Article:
As for the author, it looks like he is no longer working in Academia. From his publication record it looks like he was quite productive for a mid-career researcher, and although he may have an axe to grind (presumably he applied for many faculty positions but didn't get any, common story) being outside the Ivory Tower can provide a lot more perspective about it's failings than what you get from inside it.

I wouldn't say that there are no inefficiencies in academia. There are inefficiencies in every line of work.

I would say that on the whole, a lot of great still work gets done.

I definitely wouldn't say that academia is rife with "incompetence in concert with a lack of accountability."

Sure, there are people with Ph.Ds who are not strong researchers. There are lot of them who are, though.

We may just disagree on the ratio of the two groups based on our own experiences.

In short, maybe the author is burnt out or has only ever worked with poor colleagues? Or hasn't been funded in a while?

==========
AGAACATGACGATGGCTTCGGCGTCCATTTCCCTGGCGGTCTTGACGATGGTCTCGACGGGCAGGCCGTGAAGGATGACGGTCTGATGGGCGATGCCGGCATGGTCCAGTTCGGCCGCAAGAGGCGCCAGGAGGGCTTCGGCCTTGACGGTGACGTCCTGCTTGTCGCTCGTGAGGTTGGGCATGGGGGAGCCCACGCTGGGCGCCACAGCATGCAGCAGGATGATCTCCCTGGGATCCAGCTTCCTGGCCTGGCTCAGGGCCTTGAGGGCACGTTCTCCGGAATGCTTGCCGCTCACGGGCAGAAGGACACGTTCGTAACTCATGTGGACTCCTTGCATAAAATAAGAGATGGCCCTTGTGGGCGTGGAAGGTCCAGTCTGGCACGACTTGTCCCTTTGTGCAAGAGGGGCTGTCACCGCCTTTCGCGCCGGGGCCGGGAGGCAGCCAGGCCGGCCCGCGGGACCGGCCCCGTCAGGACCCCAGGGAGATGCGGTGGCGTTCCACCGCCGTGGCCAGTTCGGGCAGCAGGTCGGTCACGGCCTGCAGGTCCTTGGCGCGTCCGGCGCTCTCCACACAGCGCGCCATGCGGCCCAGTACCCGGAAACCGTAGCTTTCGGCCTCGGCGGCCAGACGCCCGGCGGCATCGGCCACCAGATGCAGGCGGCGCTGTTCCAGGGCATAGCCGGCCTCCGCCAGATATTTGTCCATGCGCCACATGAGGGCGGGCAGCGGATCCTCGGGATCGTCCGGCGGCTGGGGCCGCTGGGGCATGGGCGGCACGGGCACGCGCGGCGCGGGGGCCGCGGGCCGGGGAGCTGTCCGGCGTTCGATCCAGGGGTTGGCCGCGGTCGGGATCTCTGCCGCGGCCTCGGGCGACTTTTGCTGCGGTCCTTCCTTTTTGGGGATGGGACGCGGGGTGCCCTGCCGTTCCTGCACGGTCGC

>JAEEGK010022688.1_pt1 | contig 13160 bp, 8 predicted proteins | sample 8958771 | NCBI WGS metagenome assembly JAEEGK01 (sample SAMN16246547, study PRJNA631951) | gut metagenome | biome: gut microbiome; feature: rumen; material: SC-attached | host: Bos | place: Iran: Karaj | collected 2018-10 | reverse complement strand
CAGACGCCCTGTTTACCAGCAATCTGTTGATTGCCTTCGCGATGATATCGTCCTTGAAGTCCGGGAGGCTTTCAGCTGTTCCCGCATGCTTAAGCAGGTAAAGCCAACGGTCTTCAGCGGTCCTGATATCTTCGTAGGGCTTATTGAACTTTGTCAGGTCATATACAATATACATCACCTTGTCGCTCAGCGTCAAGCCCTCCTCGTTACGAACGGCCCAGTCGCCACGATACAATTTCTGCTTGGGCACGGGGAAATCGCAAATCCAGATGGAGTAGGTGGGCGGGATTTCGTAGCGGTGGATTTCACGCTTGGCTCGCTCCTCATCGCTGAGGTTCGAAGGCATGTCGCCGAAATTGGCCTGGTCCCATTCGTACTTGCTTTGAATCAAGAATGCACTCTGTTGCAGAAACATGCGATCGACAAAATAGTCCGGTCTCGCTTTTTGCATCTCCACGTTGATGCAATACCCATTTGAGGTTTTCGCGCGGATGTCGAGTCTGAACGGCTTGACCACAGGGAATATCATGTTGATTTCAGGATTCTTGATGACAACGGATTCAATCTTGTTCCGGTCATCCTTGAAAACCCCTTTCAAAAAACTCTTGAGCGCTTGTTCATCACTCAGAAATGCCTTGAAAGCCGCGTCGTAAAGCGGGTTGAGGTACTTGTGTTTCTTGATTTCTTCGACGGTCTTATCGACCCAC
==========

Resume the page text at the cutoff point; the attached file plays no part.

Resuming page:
I downvoted this comment based on this paragraph. Arch speculations that a position taken is probably due to inadequacies and personal frustrations of the author are nearly always uncharitable, unwarranted and, in my experience, well-correlated with sloppy and defensive thinking.

No, the guy probably isn't just mad because he couldn't cut it in academia.

I agree with this comment and retracted my upvote for the same reason, though I thought the rest of Tom's comment was quite reasonable (see Alexey Guzey for some examples of quiet scientific progress).

Thanks for your feedback.

I was trying to figure out why the author would be so, so critical of scientific research.

I would say he was downright uncharitable, in fact.

It turns out that he's also argued quite strongly that high levels of refined sugar in people's diets are no problem: e.g., https://www.sciencedaily.com/releases/2018/08/180827110730.htm

To do so, he has to throw aside mountains of scientific research. I would say his attack above is a necessary part of that effort.

So while I am concerned about inefficiencies in academic work and the waste of taxpayer dollars, I'm much more worried about the effects of corporate money on research.